I thought about how with the context of Aware Parenting, I set loving limits with my children.  Loving limits are done with the awareness that my child is acting in ways that indicate they are feeling upset (reading all day, or picking their nails, or their noses!) and that they might need help to reconnect with their feelings.  Loving limits are compassionate, without any harshness, blame or criticism, and simply with the loving intention to help the child return to their natural state of presence.

I saw that with the shopping control pattern, I needed more than just being aware of it.  So I set a loving limit for myself, a time period in which I would buy no more clothes and shoes or toys except for birthdays and Christmas (we have a LOT of these things, by the way!)  A year without shopping for these items!  As soon as I set the limit for myself (and it was loving, with the intention of helping myself, no harshness or criticism of myself), I felt anxious – I’d been pondering on buying a new pair of flip flops and suddenly, I really really wanted those flip flops!!!  I really understood the urgency of wanting a control pattern.  I wanted them so much!!!!

After a while of feeling the anxiety, I started to feel relief, and a kind of clarity of thinking and presence.  

It was as though the control pattern of looking for new things to buy kept me away from simply being here, in the clothes I’m wearing now, in the present moment.  I could see colours more clearly, and felt more aliveness.  I started to focus on gratitude for all the things that I already have, and could really sink into having them now.  A sense of presence started to fill the space that the distraction had been taking up.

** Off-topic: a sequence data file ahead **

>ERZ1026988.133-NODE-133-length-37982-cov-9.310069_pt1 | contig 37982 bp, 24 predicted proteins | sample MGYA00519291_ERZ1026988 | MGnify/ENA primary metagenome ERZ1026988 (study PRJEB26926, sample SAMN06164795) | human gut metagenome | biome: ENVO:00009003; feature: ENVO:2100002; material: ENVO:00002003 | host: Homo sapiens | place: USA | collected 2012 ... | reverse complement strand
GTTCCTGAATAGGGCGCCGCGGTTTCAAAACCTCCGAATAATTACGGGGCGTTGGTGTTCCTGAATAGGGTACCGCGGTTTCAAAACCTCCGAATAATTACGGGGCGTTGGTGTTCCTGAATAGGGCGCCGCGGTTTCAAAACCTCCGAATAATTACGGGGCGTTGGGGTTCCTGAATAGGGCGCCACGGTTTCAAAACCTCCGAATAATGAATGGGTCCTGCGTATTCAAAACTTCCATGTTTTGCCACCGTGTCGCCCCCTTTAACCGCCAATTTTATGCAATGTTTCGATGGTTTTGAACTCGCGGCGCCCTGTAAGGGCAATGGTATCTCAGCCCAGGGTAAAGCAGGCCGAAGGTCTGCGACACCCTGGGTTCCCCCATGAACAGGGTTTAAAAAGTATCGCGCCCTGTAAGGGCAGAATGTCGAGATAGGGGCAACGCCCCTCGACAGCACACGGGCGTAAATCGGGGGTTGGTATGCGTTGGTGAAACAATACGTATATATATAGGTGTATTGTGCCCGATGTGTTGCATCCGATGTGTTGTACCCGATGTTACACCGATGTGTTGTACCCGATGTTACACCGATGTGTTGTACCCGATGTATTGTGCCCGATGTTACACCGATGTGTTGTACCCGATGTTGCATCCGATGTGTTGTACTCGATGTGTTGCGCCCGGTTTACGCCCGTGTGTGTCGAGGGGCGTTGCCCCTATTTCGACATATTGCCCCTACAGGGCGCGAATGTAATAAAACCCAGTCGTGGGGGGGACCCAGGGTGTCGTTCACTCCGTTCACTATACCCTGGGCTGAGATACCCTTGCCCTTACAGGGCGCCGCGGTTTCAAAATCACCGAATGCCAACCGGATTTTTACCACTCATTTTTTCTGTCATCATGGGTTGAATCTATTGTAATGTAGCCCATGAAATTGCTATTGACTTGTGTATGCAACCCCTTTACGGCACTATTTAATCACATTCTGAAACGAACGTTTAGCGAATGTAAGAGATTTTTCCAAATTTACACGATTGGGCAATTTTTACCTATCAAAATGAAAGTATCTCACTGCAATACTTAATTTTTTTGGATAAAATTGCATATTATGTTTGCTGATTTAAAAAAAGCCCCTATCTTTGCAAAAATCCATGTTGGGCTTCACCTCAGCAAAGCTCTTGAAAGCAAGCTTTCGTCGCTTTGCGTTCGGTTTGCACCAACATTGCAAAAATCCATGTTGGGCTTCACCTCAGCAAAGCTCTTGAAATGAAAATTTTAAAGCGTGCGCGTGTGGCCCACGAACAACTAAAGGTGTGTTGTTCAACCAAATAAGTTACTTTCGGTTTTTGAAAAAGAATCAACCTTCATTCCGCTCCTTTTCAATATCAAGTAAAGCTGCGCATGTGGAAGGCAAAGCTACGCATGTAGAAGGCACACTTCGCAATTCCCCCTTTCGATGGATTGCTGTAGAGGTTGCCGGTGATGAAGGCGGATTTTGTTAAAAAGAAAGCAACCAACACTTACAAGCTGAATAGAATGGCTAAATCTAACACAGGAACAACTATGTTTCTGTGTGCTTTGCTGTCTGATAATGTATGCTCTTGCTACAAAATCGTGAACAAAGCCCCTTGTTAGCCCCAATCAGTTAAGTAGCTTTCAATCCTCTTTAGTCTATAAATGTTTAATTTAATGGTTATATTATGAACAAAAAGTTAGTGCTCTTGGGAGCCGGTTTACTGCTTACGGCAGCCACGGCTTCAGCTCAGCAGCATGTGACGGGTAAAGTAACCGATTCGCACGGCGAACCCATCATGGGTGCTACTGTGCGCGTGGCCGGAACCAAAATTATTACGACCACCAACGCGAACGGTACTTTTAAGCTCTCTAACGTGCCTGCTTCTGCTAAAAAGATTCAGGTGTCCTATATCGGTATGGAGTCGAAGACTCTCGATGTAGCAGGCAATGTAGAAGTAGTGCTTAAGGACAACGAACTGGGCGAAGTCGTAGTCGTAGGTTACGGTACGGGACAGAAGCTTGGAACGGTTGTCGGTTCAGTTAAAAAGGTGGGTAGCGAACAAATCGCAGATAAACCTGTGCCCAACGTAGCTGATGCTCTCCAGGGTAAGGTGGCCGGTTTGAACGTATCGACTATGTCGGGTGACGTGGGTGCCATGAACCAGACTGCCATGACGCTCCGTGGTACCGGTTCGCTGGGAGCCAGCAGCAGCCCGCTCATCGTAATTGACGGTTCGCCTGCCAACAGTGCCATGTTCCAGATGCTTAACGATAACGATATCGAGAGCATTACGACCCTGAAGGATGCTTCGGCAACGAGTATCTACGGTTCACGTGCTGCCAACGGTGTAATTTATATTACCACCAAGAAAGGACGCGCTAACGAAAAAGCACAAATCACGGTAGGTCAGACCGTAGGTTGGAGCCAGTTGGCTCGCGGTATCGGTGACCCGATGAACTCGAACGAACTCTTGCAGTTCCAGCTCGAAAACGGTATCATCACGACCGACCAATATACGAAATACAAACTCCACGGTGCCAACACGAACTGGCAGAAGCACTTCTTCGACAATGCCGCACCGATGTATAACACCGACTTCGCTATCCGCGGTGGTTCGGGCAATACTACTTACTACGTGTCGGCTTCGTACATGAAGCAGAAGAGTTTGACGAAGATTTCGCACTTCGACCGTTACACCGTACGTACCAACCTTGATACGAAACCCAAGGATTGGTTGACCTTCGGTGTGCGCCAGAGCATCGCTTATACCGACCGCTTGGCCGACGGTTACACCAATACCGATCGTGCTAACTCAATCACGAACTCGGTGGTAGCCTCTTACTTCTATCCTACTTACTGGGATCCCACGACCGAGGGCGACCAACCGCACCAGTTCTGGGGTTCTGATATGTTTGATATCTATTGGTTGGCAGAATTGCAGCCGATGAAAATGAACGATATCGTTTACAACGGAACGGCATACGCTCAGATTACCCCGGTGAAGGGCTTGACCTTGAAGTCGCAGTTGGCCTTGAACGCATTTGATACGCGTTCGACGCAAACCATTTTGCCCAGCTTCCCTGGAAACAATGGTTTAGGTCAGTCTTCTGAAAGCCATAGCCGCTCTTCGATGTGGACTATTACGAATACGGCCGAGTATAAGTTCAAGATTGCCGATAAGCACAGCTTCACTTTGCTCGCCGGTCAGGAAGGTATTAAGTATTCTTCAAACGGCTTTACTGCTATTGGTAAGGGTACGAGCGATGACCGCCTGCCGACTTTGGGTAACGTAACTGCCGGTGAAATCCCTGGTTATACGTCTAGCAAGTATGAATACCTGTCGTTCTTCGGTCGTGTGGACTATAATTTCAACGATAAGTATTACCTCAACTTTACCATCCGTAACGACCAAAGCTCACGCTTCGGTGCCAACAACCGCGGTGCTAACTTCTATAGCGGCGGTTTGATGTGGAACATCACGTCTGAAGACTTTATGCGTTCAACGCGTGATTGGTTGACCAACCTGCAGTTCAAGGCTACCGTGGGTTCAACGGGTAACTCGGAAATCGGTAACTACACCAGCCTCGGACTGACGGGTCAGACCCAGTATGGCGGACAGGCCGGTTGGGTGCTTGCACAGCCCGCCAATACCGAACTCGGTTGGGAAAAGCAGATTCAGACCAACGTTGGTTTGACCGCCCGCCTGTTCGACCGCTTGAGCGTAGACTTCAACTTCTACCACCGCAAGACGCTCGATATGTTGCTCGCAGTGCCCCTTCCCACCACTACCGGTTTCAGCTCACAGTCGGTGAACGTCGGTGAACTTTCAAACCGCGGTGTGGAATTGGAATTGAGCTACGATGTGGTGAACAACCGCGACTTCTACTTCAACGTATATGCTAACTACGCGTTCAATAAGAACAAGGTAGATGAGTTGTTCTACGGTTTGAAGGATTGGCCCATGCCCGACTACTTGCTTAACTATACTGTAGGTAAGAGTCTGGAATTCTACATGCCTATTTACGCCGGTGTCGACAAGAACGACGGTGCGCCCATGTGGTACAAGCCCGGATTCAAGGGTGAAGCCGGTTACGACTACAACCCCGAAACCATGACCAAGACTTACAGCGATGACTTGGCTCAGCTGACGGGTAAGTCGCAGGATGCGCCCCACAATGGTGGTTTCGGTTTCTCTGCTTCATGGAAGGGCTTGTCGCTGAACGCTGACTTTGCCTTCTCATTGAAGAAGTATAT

And since then, I’ve been doing lots more outside activities, bike rides, swimming, roller-blading, dancing, and have had much more of a sense of aliveness in my body.

I’d like to say a bit more about loving limits.  

Loving limits
In Aware Parenting, loving limits are - when we see that our children are doing things that indicate that they have pent up feelings, and we speak words in loving tones that stop children doing those things so that they can connect to the underlying feelings.  Behaviours such as hitting, biting, lack of cooperation, lack of care with people, pets and things, and so on, often indicate painful feelings.  With loving limits, there is no sense of punishment or shame, simply the understanding that what the child seems to want (like I really NEEDED those flip flops!!)…… is really a signal that they need some loving support to connect with the feelings that are the real root of their behaviour.

A while ago, I read this
as well as an article by a family who turned off all their devices on Sundays.

Computer use as a control pattern
Now, one of my other control patterns is computer use.  Like things like food as a control pattern, this is a slightly more challenging one to negotiate, because I use my computer to contribute in the world (like writing articles like this one, arranging consultations, writing email consultations, and engaging in the Parenting with Presence group).  

So I want to keep using the computer to contribute, and connect, and NOT as a way to help me disconnect from myself.

And yet, I have seen that it has become a strong control pattern.  So for the last several weeks I have limited my use.  And like loving limits with a child, there is no self-judgment, criticism, or harshness towards myself.  I simply see that I want to live a more alive, present, awake life.